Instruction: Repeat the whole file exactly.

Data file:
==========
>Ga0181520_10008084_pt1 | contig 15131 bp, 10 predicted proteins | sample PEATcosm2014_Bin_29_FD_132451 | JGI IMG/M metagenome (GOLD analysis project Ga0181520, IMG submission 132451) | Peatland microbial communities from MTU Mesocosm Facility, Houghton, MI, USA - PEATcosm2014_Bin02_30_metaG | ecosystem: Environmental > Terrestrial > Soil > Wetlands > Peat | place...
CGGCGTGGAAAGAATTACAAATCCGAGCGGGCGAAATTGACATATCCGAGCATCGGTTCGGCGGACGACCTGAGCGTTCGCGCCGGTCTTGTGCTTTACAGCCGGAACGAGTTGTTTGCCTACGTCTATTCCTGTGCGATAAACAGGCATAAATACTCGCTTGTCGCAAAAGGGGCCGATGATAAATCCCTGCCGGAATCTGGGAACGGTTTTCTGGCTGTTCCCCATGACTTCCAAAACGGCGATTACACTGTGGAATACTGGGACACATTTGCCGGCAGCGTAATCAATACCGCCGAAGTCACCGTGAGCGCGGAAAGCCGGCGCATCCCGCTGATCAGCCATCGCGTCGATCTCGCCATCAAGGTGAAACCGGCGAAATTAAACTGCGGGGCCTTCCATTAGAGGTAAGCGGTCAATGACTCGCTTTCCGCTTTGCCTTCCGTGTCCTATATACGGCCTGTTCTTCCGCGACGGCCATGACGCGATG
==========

>Ga0181520_10008084_pt1 | contig 15131 bp, 10 predicted proteins | sample PEATcosm2014_Bin_29_FD_132451 | JGI IMG/M metagenome (GOLD analysis project Ga0181520, IMG submission 132451) | Peatland microbial communities from MTU Mesocosm Facility, Houghton, MI, USA - PEATcosm2014_Bin02_30_metaG | ecosystem: Environmental > Terrestrial > Soil > Wetlands > Peat | place...
CGGCGTGGAAAGAATTACAAATCCGAGCGGGCGAAATTGACATATCCGAGCATCGGTTCGGCGGACGACCTGAGCGTTCGCGCCGGTCTTGTGCTTTACAGCCGGAACGAGTTGTTTGCCTACGTCTATTCCTGTGCGATAAACAGGCATAAATACTCGCTTGTCGCAAAAGGGGCCGATGATAAATCCCTGCCGGAATCTGGGAACGGTTTTCTGGCTGTTCCCCATGACTTCCAAAACGGCGATTACACTGTGGAATACTGGGACACATTTGCCGGCAGCGTAATCAATACCGCCGAAGTCACCGTGAGCGCGGAAAGCCGGCGCATCCCGCTGATCAGCCATCGCGTCGATCTCGCCATCAAGGTGAAACCGGCGAAATTAAACTGCGGGGCCTTCCATTAGAGGTAAGCGGTCAATGACTCGCTTTCCGCTTTGCCTTCCGTGTCCTATATACGGCCTGTTCTTCCGCGACGGCCATGACGCGATG